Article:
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The people I have been with when they were ready to die seem to be moving between two places, sometimes with me and sometimes somewhere else. Not just sleeping or in a coma but someplace in their mind or something I can't explain.

I think when there are people in the room it makes it more difficult for them to be in that other place - the place they go to die.
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Old 09-25-2018, 01:57 PM
 
Location: Pie shape
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Originally Posted by Lodestar View Post
The people I have been with when they were ready to die seem to be moving between two places, sometimes with me and sometimes somewhere else. Not just sleeping or in a coma but someplace in their mind or something I can't explain.

I think when there are people in the room it makes it more difficult for them to be in that other place - the place they go to die.
A few times my mother seemed to come out of that place and be very startled to be in the hospice room. Once she asked if she was supposed to be there (the hospice room).
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Old 09-26-2018, 06:39 AM
 
Location: Planet Woof
2,942 posts, read 3,176,746 times
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Quote:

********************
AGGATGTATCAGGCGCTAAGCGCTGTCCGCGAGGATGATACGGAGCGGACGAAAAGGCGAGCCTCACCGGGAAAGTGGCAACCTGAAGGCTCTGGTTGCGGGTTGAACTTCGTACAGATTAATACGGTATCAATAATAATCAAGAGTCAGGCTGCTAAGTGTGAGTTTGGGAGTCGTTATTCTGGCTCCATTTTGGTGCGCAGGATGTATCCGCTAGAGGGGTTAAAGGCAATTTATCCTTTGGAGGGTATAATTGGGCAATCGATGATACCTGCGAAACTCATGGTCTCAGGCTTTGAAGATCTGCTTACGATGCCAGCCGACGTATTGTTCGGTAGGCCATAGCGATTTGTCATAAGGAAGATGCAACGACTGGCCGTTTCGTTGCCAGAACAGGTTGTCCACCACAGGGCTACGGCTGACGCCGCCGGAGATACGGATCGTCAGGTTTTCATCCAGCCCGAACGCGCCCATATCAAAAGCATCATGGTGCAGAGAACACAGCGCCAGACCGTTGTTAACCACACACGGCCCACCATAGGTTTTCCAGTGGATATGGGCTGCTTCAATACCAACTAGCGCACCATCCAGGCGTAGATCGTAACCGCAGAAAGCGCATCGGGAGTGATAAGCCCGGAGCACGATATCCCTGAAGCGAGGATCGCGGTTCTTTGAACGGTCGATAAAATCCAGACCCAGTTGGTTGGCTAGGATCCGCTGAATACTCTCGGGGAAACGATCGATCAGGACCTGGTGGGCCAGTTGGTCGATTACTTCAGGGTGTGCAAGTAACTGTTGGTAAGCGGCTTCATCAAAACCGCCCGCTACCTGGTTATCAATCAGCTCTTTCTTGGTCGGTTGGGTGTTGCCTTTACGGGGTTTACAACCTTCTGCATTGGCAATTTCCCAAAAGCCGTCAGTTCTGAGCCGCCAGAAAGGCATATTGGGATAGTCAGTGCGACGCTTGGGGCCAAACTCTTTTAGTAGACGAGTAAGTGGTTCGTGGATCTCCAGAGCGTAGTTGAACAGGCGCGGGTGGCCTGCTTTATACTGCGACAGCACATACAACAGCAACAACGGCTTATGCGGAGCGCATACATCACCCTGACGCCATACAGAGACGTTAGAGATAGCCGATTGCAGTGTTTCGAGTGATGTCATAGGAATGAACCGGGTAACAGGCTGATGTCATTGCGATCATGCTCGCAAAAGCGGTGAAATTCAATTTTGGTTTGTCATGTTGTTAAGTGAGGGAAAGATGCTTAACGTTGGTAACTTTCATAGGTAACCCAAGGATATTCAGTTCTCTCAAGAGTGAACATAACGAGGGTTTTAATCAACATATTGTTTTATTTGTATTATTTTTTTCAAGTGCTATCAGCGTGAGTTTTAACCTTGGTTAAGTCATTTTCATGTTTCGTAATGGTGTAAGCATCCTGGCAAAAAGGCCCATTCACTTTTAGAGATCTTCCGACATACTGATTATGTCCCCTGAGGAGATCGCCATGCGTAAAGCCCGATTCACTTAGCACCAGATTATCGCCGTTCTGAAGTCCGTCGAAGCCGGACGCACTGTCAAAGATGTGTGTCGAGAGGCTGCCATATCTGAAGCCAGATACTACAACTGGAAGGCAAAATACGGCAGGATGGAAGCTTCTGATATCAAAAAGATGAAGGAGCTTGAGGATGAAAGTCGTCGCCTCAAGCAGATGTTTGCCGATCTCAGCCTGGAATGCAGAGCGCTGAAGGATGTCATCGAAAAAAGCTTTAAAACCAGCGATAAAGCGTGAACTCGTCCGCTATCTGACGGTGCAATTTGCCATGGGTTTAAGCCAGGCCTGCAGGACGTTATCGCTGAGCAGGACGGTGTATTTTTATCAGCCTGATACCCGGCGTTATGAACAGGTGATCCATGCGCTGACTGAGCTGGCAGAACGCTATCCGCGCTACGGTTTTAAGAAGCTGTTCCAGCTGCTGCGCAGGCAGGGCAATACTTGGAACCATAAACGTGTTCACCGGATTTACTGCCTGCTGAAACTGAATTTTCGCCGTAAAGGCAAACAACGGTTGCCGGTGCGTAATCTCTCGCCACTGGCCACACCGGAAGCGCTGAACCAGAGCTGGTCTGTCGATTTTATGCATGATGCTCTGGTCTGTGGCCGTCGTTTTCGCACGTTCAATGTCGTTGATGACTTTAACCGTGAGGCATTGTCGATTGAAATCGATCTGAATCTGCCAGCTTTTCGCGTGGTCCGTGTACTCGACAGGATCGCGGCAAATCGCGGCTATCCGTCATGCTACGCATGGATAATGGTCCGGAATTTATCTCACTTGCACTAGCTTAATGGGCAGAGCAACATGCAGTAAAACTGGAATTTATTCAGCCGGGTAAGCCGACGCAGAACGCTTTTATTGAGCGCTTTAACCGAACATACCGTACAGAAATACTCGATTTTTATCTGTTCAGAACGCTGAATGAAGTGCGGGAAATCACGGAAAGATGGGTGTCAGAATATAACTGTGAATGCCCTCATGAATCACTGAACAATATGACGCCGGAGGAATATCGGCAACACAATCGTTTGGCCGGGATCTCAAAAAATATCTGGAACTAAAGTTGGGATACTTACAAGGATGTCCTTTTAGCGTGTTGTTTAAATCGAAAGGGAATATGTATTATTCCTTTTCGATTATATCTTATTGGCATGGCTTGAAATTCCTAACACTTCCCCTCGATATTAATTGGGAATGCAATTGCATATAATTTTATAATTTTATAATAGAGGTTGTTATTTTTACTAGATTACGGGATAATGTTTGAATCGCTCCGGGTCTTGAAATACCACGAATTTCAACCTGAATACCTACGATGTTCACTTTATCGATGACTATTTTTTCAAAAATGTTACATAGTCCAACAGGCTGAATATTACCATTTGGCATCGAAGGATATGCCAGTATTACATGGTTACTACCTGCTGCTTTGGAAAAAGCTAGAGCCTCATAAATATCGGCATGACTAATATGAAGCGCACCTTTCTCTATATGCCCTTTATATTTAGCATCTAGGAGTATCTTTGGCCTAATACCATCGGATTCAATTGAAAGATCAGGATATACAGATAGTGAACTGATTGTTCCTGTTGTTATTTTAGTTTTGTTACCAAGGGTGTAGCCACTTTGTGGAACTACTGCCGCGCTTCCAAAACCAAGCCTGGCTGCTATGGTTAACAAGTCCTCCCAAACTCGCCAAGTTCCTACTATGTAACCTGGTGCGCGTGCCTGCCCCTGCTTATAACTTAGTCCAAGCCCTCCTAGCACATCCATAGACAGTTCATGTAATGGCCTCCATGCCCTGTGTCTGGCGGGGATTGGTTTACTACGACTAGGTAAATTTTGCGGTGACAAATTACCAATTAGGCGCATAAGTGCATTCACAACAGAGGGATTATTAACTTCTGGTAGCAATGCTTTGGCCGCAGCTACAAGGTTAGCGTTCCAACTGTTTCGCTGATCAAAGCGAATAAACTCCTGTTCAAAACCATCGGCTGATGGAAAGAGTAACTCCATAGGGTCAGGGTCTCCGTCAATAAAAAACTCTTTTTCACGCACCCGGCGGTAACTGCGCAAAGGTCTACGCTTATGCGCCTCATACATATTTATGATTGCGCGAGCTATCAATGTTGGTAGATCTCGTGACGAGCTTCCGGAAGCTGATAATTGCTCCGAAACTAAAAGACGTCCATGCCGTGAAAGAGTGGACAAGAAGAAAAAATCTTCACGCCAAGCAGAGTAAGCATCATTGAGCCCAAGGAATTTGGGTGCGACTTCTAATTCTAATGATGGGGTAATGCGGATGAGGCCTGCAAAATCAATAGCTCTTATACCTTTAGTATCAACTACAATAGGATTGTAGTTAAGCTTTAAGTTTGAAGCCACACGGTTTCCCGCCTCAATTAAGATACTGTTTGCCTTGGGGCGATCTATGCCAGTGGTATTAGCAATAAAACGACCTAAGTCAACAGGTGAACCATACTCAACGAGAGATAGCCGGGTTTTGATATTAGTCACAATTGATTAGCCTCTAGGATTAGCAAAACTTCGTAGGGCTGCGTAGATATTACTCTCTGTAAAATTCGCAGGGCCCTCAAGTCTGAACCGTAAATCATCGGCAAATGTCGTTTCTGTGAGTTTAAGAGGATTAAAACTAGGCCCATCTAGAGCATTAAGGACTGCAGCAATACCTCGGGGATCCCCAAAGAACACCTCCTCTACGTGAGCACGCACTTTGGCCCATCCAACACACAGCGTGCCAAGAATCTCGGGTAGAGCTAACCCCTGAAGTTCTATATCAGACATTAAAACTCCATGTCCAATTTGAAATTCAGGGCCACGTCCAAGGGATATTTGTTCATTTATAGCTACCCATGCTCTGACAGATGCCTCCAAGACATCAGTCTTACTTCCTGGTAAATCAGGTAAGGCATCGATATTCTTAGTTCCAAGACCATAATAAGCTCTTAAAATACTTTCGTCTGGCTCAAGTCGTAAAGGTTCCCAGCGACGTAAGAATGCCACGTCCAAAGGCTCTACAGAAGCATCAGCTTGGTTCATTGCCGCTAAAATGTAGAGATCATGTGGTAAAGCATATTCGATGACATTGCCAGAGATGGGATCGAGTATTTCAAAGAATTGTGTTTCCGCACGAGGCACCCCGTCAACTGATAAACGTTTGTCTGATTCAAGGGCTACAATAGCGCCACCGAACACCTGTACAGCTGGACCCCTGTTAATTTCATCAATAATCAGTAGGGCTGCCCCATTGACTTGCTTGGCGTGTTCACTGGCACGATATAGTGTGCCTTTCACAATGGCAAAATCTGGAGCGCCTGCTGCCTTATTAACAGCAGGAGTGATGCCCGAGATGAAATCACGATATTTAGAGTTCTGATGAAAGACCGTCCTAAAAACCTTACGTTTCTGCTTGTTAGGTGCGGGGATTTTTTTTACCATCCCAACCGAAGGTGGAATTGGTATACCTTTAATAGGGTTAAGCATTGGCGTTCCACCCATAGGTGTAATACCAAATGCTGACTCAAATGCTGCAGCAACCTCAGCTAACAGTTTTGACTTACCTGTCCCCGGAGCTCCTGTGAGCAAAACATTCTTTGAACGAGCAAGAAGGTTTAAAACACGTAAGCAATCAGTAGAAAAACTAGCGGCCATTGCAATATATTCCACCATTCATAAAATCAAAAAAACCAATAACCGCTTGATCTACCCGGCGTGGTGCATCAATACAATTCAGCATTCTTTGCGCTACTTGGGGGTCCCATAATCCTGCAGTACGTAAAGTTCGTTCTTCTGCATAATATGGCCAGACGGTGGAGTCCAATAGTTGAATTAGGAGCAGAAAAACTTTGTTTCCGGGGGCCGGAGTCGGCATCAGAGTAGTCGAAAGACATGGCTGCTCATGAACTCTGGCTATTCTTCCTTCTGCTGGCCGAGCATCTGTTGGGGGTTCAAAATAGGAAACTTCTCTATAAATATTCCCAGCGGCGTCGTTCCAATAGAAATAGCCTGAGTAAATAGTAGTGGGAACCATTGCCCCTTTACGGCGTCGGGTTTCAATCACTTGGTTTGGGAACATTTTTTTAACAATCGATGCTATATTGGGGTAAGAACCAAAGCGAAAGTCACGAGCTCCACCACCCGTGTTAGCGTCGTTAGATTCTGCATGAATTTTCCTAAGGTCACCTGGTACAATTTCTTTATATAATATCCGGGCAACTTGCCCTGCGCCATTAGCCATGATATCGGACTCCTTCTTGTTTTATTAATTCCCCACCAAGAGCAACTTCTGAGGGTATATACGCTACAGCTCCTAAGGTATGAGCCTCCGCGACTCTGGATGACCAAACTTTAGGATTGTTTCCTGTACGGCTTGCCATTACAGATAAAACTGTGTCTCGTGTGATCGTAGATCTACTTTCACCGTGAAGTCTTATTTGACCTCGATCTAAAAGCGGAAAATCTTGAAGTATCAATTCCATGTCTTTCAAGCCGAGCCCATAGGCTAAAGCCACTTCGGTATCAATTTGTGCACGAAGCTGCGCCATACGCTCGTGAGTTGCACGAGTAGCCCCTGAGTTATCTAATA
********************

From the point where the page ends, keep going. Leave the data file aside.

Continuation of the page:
Originally Posted by Lodestar View Post
The people I have been with when they were ready to die seem to be moving between two places, sometimes with me and sometimes somewhere else. Not just sleeping or in a coma but someplace in their mind or something I can't explain.

I think when there are people in the room it makes it more difficult for them to be in that other place - the place they go to die.
This is a perfect description of how I knew that my partner was preparing to go. Mostly I saw it in her eyes. It was like she was withdrawing and focusing within. There was one particular moment that I knew it would be very soon. I will never forget that image of her eyes and the blank sadness there. She passed within a few days and it happened during a brief time that I was not with her. I know she was ready to go and I felt her peaceful spirit around me almost immediately.
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Old 09-26-2018, 09:29 AM